- Bill to amend People’s Bank Act to be taken up by Parliament today
- SLPP calls on Bank employees to oppose the Amendment
By Nuwan Senarathna
The Sri Lanka Podujana Peramuna (SLPP) yesterday criticised amendments proposed to the People’s Bank Act, which is expected to be taken up in Parliament today, as an attempt to eventually allow outside investors to buy shares of the Bank, which could ultimately lead to a transfer of ownership and privatisation.
Speaking to media at the SLPP head office, Parliamentarian Lakshman Yapa Abeywardena said the Bill to amend the People’s Bank Act No. 29 of 1961 will be debated today in Parliament.
“This is not the first attempt by this Government to privatise crucial public assets. This is a very smart move that even employees might not notice. Even they may struggle to understand the negative impact of this amendment,” Abeywardena told reporters.
He argued the new Act will enable employees and depositors to buy securities of the Bank, which according to Abeywardena, could eventually be sold to non-bank entities. He insisted enabling Bank employees to own shares was an attempt to pave the way for the private sector to own shares of the Bank.
“How can we be sure that employees will keep all those shares? What if they sell those securities to a third party with the expectation of earning profit? These are just cover-up stories to disguise their attempt to privatise the Bank,” he charged.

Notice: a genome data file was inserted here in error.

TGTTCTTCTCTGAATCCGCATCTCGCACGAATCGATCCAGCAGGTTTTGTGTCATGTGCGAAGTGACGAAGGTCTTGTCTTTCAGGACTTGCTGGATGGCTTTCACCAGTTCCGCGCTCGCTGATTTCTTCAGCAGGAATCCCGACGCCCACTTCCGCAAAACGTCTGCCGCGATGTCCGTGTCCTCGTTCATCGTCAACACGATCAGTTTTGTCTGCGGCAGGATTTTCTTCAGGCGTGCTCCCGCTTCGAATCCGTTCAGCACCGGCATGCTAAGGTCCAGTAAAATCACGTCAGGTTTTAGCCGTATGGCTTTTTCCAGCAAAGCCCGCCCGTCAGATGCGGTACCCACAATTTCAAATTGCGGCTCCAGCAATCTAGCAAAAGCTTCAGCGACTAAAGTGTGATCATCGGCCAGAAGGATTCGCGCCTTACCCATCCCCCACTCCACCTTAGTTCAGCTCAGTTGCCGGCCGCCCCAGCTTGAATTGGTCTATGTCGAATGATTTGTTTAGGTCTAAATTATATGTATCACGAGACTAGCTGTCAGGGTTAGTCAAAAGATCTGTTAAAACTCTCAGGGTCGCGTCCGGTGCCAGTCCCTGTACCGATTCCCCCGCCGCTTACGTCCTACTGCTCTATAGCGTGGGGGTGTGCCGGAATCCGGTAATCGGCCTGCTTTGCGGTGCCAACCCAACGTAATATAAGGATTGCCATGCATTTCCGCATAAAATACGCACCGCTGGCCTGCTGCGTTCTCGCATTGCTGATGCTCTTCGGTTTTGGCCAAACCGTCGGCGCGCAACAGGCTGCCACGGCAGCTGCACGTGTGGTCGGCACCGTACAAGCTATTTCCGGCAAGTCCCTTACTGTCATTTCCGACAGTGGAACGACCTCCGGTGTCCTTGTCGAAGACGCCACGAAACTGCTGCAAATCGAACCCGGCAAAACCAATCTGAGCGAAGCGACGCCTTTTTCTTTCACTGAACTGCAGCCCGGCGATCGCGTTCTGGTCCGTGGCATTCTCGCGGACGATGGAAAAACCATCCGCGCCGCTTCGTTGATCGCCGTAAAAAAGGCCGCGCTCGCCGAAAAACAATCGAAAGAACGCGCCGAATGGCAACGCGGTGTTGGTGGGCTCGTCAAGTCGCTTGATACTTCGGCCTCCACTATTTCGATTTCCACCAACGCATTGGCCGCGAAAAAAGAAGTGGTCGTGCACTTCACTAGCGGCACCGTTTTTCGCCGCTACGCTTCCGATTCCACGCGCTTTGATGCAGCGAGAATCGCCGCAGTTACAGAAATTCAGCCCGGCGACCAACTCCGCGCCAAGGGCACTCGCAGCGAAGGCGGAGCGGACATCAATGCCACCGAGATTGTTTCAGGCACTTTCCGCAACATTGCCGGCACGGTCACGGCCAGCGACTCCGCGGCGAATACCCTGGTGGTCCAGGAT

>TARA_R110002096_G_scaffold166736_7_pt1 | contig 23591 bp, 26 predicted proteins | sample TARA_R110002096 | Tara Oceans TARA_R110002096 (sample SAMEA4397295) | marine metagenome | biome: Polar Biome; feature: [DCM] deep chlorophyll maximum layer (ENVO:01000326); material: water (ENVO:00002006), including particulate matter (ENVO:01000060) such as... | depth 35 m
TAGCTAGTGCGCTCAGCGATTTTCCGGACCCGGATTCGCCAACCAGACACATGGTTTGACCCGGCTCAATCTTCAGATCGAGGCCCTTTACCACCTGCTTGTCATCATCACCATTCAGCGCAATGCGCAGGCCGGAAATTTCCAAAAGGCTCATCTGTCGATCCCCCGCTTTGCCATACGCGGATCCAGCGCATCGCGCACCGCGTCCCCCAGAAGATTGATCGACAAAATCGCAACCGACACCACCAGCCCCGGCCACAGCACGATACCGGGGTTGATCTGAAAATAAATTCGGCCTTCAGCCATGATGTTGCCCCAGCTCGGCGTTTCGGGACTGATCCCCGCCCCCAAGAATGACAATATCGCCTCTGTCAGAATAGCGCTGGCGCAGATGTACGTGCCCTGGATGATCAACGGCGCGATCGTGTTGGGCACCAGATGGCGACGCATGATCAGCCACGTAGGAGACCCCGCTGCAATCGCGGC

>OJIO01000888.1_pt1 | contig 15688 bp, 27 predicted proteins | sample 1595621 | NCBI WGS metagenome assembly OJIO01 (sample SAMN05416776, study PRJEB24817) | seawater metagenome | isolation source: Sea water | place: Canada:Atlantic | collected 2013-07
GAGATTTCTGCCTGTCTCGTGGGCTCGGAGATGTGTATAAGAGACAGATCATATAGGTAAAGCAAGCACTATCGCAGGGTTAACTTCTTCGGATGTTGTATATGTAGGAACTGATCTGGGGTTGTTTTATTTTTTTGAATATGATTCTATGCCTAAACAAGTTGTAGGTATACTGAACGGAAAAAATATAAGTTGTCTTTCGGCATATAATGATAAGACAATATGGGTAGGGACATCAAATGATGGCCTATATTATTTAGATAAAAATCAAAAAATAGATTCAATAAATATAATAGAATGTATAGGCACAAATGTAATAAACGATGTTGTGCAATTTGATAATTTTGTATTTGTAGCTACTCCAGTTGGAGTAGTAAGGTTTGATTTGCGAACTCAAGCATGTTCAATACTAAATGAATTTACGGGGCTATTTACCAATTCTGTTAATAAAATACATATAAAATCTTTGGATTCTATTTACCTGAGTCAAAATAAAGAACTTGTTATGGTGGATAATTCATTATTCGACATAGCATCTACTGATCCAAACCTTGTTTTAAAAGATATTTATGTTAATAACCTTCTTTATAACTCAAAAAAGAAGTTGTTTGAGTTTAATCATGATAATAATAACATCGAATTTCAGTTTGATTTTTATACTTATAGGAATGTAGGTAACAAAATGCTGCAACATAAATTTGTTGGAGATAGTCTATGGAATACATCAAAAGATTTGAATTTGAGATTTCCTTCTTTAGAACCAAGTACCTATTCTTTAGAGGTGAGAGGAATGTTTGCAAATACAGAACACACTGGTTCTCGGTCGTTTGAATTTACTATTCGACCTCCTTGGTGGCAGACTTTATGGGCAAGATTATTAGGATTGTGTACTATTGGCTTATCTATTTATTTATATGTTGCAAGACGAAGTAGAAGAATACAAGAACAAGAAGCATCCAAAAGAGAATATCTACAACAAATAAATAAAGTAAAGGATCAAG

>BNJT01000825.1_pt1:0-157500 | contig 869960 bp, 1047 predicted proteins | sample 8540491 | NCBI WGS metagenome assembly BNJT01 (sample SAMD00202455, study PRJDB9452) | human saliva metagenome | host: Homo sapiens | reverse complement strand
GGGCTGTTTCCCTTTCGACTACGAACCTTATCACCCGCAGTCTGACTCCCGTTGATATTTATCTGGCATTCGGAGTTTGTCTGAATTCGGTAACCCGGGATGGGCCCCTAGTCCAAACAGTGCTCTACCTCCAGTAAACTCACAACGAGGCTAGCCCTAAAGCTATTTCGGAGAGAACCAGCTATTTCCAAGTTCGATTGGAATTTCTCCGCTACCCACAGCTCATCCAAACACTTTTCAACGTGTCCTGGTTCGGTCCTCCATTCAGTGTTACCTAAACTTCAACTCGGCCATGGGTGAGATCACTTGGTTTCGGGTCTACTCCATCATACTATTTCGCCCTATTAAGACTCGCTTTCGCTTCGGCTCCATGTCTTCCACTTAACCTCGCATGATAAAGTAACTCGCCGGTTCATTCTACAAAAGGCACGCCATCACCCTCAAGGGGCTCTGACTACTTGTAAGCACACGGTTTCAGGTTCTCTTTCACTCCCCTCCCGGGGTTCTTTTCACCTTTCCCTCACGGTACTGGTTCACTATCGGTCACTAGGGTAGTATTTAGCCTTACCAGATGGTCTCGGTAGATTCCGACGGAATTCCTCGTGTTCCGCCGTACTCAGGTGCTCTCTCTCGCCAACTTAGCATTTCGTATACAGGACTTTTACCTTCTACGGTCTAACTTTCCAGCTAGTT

Abeywardena requested employees of the People’s Bank to stand against the Government’s decision to amend the People’s Bank Act, which he claimed could put their jobs and customers savings at risk.
“All State Bank employees must fight for this if not the Government will not stop at the People’s Bank. If we cannot prevent this right now, the People’s Bank will have to face what happened to other banks like DFCC.”
Abeywardena claimed under the proposed Bill, the Minister-in-Charge will be able to directly become involved in the operations of the Bank. He argued under such a situation the Board of Directors of the Bank will not be able to function independently.
“They are just trying to fulfil their personal agendas. The Government knows their terms will end soon. Therefore they are attempting to privatise public assets and profit from that,” he claimed.
However, Finance Minister Mangala Samaraweera, issuing a statement on 26 July, stated the proposed amendment to the People’s Bank Act No. 29 of 1961 would enable the Bank to increase the authorised capital and the debentures to strengthen the financial stability and effectiveness of its operations.
The statement further stated once the Amendment is passed, only employees and depositors would be able to own securities, and outsiders would not be able to obtain securities.